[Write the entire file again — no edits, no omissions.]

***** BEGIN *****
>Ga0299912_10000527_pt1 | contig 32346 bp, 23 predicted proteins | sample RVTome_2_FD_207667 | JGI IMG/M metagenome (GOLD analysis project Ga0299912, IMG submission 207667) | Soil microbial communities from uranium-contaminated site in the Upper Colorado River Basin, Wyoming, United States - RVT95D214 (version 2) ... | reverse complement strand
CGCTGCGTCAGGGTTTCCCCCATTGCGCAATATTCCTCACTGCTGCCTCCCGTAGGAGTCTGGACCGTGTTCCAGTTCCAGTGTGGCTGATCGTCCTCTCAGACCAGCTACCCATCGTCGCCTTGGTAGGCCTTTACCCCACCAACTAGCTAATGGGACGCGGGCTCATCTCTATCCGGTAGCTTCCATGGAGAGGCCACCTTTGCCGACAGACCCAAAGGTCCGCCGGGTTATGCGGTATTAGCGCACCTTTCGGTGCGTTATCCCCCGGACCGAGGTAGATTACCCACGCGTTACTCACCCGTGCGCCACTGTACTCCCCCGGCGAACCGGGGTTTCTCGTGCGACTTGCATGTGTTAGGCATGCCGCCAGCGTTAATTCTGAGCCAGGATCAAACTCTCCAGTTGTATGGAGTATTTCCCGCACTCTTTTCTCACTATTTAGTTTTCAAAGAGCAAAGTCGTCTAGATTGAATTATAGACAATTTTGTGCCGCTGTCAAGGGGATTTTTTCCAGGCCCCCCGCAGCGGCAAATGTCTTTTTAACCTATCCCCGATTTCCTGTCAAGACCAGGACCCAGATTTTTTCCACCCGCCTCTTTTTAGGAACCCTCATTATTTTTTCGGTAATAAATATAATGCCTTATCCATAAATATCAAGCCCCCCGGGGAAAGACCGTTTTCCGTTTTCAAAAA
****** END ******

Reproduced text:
>Ga0299912_10000527_pt1 | contig 32346 bp, 23 predicted proteins | sample RVTome_2_FD_207667 | JGI IMG/M metagenome (GOLD analysis project Ga0299912, IMG submission 207667) | Soil microbial communities from uranium-contaminated site in the Upper Colorado River Basin, Wyoming, United States - RVT95D214 (version 2) ... | reverse complement strand
CGCTGCGTCAGGGTTTCCCCCATTGCGCAATATTCCTCACTGCTGCCTCCCGTAGGAGTCTGGACCGTGTTCCAGTTCCAGTGTGGCTGATCGTCCTCTCAGACCAGCTACCCATCGTCGCCTTGGTAGGCCTTTACCCCACCAACTAGCTAATGGGACGCGGGCTCATCTCTATCCGGTAGCTTCCATGGAGAGGCCACCTTTGCCGACAGACCCAAAGGTCCGCCGGGTTATGCGGTATTAGCGCACCTTTCGGTGCGTTATCCCCCGGACCGAGGTAGATTACCCACGCGTTACTCACCCGTGCGCCACTGTACTCCCCCGGCGAACCGGGGTTTCTCGTGCGACTTGCATGTGTTAGGCATGCCGCCAGCGTTAATTCTGAGCCAGGATCAAACTCTCCAGTTGTATGGAGTATTTCCCGCACTCTTTTCTCACTATTTAGTTTTCAAAGAGCAAAGTCGTCTAGATTGAATTATAGACAATTTTGTGCCGCTGTCAAGGGGATTTTTTCCAGGCCCCCCGCAGCGGCAAATGTCTTTTTAACCTATCCCCGATTTCCTGTCAAGACCAGGACCCAGATTTTTTCCACCCGCCTCTTTTTAGGAACCCTCATTATTTTTTCGGTAATAAATATAATGCCTTATCCATAAATATCAAGCCCCCCGGGGAAAGACCGTTTTCCGTTTTCAAAAA